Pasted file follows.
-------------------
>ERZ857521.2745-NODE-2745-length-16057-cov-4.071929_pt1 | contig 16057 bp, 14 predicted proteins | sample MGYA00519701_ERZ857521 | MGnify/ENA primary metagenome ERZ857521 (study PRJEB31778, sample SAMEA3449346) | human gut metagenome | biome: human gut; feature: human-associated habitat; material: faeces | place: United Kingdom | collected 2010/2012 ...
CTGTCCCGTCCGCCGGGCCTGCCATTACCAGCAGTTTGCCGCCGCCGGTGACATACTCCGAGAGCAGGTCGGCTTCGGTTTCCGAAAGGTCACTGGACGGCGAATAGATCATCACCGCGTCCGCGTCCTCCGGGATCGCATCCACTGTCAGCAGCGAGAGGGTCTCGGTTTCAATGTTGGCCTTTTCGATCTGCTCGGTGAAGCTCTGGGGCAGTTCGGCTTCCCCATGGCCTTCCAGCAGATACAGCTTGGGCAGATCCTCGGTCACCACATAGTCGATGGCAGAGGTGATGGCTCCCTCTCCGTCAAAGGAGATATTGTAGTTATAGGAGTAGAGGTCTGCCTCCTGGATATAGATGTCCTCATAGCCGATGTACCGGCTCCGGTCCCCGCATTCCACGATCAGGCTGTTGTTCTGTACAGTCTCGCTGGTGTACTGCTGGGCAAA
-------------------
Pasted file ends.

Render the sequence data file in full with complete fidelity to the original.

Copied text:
>ERZ857521.2745-NODE-2745-length-16057-cov-4.071929_pt1 | contig 16057 bp, 14 predicted proteins | sample MGYA00519701_ERZ857521 | MGnify/ENA primary metagenome ERZ857521 (study PRJEB31778, sample SAMEA3449346) | human gut metagenome | biome: human gut; feature: human-associated habitat; material: faeces | place: United Kingdom | collected 2010/2012 ...
CTGTCCCGTCCGCCGGGCCTGCCATTACCAGCAGTTTGCCGCCGCCGGTGACATACTCCGAGAGCAGGTCGGCTTCGGTTTCCGAAAGGTCACTGGACGGCGAATAGATCATCACCGCGTCCGCGTCCTCCGGGATCGCATCCACTGTCAGCAGCGAGAGGGTCTCGGTTTCAATGTTGGCCTTTTCGATCTGCTCGGTGAAGCTCTGGGGCAGTTCGGCTTCCCCATGGCCTTCCAGCAGATACAGCTTGGGCAGATCCTCGGTCACCACATAGTCGATGGCAGAGGTGATGGCTCCCTCTCCGTCAAAGGAGATATTGTAGTTATAGGAGTAGAGGTCTGCCTCCTGGATATAGATGTCCTCATAGCCGATGTACCGGCTCCGGTCCCCGCATTCCACGATCAGGCTGTTGTTCTGTACAGTCTCGCTGGTGTACTGCTGGGCAAA